WTOP radio first reported the Nationals’ request Thursday, quoting City Administrator Allen Y. Lew as saying city-funded Metro service was on the team’s “wish list.” Lew declined to speak to The Washington Post, but his spokesman, Tony Robinson, confirmed the team requested to discuss “additional Metro services” at the July meeting.
The request for city help with Metro costs rekindles a debate over who should bear the nearly $30,000-per-hour cost of keeping the rail system open when sports games and other major events end after normal operating hours.
When the team first moved to the District in 2005, the city paid to keep Metro open during late-ending games — as typically happens fewer than a half-dozen times during the 81-game baseball season. But in recent years, as the city faced budget pressures, it stopped paying for the extra service.
Several Nationals representatives did not respond to e-mails and phone calls for comment on Metro-related matters Thursday.
Robinson said the meeting was focused on logistical issues related to a increasingly likely Nationals playoff appearance. The team as of Thursday afternoon has the best record in Major League Baseball and holds a six-game lead in the National League East.
Among the issues the team wanted to address, Robinson said, were traffic control, ticket scalping, counterfeit merchandise, and extended hours for street closures and vending.
The meeting ran long, and the Metro issue did not get a full airing, Robinson said. In any case, he added, “the city is not inclined to pay for Metro service.”
Monday’s extra-long, rain-delayed game has put the team’s posture on the issue back in the spotlight, and Nationals representatives have not indicated they would consider any change in its current policy.
The team paid Metro earlier this year to keep its gates open after a Sunday game that started an hour later than typical night games, at 8:05 p.m. During other late games, the team announces the Navy Yard station’s impending closure on stadium scoreboards and public address system.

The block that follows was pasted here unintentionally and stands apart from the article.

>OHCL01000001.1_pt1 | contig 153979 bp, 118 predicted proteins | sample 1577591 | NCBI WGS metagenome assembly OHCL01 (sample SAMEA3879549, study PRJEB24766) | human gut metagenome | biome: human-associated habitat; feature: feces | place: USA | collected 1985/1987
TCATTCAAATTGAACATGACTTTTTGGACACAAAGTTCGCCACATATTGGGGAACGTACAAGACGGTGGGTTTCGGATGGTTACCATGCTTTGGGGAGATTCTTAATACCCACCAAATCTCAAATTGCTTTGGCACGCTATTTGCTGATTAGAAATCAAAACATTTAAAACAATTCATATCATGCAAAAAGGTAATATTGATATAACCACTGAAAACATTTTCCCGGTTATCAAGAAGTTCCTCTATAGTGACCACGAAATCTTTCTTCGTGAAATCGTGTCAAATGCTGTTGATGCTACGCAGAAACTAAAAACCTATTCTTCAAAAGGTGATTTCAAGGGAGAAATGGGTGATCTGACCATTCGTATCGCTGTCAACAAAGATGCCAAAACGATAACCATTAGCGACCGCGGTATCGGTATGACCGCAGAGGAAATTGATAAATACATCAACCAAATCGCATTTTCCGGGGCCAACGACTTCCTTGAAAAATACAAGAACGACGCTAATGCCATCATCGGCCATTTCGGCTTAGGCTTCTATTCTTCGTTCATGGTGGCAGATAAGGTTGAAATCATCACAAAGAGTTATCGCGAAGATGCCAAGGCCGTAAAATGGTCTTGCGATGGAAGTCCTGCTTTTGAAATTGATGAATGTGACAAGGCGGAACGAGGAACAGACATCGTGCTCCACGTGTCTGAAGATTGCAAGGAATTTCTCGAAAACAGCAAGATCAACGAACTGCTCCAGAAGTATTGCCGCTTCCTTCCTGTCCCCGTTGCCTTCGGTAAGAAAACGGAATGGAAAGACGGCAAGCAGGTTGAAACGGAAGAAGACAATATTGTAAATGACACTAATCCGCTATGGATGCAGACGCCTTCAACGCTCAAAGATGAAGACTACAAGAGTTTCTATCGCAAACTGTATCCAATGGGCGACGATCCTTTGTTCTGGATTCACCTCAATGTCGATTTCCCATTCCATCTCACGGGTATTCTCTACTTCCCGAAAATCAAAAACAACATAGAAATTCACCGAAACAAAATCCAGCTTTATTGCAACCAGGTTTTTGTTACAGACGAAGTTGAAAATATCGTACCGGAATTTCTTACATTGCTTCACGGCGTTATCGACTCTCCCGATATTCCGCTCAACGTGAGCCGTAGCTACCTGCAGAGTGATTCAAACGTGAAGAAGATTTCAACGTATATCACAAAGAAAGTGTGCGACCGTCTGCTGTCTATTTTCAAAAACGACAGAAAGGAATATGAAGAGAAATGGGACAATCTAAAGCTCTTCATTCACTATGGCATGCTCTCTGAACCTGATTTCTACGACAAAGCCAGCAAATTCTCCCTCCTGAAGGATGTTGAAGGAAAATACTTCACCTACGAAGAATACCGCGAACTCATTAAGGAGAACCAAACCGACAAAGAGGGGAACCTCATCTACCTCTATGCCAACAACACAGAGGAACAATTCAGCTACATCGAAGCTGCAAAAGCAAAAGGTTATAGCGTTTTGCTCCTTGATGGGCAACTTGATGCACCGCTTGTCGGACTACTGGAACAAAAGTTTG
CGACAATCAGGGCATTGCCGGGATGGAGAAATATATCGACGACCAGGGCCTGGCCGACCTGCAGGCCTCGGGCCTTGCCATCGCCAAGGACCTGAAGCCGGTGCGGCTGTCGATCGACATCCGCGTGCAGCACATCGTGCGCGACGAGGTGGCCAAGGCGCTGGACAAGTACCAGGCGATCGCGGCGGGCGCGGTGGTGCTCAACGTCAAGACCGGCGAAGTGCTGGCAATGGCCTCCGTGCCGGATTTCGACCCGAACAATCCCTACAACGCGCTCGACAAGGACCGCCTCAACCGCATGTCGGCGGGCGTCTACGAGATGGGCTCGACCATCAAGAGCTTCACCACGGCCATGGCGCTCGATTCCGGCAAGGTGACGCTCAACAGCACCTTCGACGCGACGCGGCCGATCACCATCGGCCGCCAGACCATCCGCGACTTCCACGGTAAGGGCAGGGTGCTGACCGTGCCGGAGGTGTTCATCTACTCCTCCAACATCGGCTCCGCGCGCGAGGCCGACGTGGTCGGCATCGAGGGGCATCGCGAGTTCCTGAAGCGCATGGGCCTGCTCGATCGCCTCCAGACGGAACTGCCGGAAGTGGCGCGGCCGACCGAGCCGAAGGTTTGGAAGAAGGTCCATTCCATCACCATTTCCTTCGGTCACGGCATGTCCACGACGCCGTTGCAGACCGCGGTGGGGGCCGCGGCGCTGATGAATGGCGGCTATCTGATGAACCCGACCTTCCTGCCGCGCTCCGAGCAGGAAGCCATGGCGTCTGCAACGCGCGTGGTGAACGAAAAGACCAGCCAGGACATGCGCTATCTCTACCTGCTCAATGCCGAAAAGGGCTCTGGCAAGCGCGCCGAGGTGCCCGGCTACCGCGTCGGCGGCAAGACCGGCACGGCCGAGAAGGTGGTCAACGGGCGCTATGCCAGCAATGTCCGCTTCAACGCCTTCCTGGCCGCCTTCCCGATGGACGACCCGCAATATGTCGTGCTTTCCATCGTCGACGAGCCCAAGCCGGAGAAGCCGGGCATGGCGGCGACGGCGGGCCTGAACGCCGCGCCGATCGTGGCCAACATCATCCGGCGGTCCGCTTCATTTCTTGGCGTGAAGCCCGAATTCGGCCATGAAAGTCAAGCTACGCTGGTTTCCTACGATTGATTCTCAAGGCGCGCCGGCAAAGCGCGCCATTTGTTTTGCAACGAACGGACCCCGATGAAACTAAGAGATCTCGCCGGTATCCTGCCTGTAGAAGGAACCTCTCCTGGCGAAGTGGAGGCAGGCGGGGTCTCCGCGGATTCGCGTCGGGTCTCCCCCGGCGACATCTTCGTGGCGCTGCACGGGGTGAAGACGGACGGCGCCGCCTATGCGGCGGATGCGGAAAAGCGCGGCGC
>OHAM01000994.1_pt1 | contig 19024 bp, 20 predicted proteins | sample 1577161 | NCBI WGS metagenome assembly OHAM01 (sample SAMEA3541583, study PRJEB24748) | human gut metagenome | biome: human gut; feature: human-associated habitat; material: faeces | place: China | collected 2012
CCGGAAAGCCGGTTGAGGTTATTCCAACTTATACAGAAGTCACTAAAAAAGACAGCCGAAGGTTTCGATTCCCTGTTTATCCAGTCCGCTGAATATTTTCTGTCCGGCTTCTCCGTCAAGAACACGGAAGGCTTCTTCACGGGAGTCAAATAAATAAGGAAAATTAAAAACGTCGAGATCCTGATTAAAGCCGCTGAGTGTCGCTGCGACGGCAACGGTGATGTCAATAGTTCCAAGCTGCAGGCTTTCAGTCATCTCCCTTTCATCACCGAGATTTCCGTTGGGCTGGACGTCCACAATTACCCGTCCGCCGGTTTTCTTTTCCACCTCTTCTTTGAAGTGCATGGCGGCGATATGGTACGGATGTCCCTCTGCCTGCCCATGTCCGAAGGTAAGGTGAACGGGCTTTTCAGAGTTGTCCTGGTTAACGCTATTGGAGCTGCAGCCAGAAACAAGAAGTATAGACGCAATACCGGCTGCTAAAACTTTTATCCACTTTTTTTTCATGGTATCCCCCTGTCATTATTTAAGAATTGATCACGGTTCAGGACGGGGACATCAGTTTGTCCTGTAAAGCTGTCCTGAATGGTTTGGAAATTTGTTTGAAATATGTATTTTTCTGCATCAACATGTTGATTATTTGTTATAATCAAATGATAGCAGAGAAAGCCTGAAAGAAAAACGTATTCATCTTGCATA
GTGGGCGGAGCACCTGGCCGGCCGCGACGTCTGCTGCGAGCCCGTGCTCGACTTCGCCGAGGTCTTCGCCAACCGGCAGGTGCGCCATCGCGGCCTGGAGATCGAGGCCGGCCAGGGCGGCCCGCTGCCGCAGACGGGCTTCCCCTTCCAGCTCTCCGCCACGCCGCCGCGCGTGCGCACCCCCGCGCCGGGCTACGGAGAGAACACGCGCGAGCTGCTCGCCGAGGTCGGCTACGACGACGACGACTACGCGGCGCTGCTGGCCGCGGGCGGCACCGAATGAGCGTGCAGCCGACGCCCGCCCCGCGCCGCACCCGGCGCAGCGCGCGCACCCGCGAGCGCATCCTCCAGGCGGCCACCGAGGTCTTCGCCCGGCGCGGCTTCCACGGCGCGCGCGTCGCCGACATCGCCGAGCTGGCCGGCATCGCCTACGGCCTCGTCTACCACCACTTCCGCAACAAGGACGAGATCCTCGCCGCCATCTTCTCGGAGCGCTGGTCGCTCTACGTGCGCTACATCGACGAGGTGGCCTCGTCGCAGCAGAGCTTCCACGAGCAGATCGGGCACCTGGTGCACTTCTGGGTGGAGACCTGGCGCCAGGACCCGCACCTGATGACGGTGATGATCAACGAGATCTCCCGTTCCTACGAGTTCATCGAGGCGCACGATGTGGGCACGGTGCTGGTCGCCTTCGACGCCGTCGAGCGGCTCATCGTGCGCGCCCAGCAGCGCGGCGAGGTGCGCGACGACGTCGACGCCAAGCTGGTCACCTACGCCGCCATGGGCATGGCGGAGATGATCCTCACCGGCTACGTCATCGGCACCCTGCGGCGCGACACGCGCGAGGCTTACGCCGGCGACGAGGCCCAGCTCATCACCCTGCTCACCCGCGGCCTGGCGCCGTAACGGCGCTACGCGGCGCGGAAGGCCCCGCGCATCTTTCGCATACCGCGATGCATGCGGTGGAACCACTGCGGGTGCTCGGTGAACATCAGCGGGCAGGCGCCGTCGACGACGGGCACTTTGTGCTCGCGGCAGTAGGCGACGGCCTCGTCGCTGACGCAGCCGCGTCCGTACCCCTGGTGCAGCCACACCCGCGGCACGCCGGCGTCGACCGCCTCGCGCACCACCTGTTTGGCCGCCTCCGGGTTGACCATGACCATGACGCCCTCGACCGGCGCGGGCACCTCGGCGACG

Paying to extend Metro hours has been of questionable cost-effectiveness during more woeful times for the team; for one April 2009 game, the city paid about $40,000 to keep trains running an additional 90 minutes to serve 16 passengers — about $2,500 a passenger.
But with stadium seats increasingly occupied as the Nationals make their run for the playoffs, both fans and city officials are questioning why the team won’t pony up — a team that 18 months ago agreed to spend $126 million on a right fielder.
D.C. Council member Jack Evans (D-Ward 2), who is a season ticket holder, noted that both the Capitals and Redskins have arranged with Metro to continue service in case of late games. That includes making a $29,500 deposit, which can be reimbursed according to the amount of passenger revenue generated during the extended hours.
“All the professional teams are doing this, so I think the Nationals at this stage should have to do this,” Evans said.
The new attention on Metro costs also threaten to reawaken grumbling rooted in the city’s $770 million in spending on Nationals Park and its environs. Subsequent lease negotiations left many in government feeling team ownership was ungrateful for the taxpayers’ massive investment.
Council member David A. Catania (I-At Large), who opposed the stadium deal, said he would welcome a “reasonable discussion” of how the city can help the team succeed. But he said the suggestion that the District pay for Metro costs is “quite extraordinary.”
“I would like to see what the Nationals, as a team, are willing to do to bring their customers to them,” he said. “What other enterprises get to have a municipality pay for the transportation of their patrons?”
Dan Steinberg contributed to this report.